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Album review: 'New York Paradox' 

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Omer Avital’s Qantar

‘New York Paradox’

Zamzama Records and jazz&people

omeravital.com/qantar


Out of the hundreds of concerts I’ve attended at the Rochester International Jazz Festival over the years, I can’t remember one as joyous as when Omer Avital’s band played Xerox Auditorium in 2015. Avital is an acoustic bassist, so, he has said, “I don’t play my melodies; the band is my instrument.” And what a fantastic instrument it is.

With Eden Ladin at the piano and keyboards, Alexander Levin and Asaf Yuria on saxophones and Ofri Nehemya playing drums, this unit is on fire. Like Avital, who has made Brooklyn his home for three decades, all four of his bandmates are Israeli transplants to the American jazz scene.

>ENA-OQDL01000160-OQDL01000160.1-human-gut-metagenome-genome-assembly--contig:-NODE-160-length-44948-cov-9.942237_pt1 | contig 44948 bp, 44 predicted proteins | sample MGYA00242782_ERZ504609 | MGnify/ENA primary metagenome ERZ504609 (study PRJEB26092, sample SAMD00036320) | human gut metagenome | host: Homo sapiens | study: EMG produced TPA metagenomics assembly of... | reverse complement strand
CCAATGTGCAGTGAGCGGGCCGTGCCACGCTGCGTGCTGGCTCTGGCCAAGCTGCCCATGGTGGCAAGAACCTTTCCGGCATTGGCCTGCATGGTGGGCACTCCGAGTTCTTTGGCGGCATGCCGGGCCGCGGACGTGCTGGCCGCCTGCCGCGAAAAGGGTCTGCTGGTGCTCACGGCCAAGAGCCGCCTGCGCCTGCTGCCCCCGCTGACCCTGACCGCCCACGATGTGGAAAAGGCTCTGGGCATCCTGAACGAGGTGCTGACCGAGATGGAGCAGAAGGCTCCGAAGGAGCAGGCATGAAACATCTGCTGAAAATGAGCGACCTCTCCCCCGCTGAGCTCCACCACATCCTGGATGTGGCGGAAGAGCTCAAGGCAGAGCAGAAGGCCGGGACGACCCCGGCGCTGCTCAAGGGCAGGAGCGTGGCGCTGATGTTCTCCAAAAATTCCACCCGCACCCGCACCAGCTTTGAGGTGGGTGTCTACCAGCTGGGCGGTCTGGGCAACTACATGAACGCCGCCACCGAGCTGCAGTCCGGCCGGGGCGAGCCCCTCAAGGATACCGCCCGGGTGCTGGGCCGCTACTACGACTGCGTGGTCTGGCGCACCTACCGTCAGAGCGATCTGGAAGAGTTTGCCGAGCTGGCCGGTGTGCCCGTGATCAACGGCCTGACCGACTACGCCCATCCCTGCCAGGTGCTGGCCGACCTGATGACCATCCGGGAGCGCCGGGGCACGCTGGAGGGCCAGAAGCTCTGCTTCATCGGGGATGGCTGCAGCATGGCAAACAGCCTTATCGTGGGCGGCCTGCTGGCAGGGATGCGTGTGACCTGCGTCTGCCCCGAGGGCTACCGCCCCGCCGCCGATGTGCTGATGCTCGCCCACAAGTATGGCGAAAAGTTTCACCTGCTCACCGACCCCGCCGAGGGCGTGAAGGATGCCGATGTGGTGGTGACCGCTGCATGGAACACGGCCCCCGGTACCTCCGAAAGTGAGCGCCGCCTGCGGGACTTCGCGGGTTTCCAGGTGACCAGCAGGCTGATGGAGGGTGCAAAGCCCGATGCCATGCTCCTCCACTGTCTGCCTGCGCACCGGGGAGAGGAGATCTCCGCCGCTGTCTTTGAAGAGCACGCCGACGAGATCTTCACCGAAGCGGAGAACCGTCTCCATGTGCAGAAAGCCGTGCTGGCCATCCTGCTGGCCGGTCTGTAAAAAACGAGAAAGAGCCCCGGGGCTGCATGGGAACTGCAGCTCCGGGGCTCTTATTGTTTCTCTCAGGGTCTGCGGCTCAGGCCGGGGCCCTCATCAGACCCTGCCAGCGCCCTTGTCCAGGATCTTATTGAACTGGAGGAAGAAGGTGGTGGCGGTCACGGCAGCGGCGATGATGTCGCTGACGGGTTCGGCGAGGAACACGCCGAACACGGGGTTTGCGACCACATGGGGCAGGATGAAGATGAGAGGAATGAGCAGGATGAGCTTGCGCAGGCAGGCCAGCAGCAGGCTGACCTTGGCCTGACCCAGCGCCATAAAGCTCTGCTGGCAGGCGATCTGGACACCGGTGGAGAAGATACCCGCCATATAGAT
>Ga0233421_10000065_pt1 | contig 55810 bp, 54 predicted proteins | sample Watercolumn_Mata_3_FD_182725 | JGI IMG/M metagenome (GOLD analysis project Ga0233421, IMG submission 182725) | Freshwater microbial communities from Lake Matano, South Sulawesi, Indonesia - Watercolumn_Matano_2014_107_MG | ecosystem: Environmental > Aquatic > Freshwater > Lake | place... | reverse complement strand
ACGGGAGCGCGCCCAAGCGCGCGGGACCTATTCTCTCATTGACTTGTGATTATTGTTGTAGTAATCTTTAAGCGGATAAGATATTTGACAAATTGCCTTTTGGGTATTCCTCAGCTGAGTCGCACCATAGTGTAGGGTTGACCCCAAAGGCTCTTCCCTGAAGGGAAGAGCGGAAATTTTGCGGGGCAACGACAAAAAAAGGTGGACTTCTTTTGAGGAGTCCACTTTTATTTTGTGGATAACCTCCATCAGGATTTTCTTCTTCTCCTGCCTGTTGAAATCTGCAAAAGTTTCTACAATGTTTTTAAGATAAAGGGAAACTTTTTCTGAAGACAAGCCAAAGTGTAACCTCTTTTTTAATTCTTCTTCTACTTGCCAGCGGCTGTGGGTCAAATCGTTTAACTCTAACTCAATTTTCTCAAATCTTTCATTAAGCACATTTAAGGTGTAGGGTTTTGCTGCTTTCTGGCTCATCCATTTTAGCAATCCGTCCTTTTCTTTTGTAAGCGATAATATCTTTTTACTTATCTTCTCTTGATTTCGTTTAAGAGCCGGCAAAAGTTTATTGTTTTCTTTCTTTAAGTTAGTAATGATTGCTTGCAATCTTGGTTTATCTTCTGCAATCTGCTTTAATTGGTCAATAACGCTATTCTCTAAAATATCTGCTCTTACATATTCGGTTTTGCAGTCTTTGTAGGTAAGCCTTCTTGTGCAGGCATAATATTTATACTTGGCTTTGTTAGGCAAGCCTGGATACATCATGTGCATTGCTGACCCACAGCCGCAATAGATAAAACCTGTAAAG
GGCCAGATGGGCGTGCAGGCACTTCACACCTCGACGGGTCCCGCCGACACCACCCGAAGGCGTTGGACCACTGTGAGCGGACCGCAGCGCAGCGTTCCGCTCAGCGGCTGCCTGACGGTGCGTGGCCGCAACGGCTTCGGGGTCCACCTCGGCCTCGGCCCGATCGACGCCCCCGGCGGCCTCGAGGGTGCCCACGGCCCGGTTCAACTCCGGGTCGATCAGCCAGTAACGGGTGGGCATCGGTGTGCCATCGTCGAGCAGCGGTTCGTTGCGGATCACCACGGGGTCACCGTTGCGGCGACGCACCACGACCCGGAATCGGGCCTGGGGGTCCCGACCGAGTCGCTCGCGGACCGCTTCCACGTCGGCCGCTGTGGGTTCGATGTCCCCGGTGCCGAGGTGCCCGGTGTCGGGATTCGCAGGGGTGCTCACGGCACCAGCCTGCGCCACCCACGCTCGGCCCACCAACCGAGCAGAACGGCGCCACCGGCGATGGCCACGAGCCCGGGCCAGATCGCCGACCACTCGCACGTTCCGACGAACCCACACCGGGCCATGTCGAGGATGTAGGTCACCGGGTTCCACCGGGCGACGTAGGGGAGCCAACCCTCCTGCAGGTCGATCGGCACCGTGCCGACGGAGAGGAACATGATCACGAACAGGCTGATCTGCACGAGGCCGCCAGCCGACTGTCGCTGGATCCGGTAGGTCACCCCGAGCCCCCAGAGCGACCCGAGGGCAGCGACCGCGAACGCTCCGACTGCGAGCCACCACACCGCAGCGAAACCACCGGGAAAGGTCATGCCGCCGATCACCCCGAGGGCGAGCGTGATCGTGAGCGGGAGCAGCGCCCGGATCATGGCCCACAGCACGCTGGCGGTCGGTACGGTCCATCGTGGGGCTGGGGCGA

“New York Paradox” beautifully reflects the origins of Avital and his group. All of the tunes have unmistakably Mediterranean roots from a variety of cultures. While there are Sephardic Jewish melodies, there are also unmistakable Arabic and Andalusian strains coming through. All of the compositions are embellished by complex arrangements, but nothing is written down. This not only challenges every band member’s musical skills, it also assures a loose, wonderfully wild sound.


In today’s world, it’s getting increasingly difficult to use the term “infectious” in a positive way, but Avital’s up-tempo tunes “Just Like River Flows” and “Shabazi” are just so damn catchy. When things slow down for a tune like “Zohar Smiles,” Avital shows his ability to transfix the listener with a gorgeous ballad. “New York Parodox” has not left my music player since I got it. It’s the jazz album of the year for me so far.
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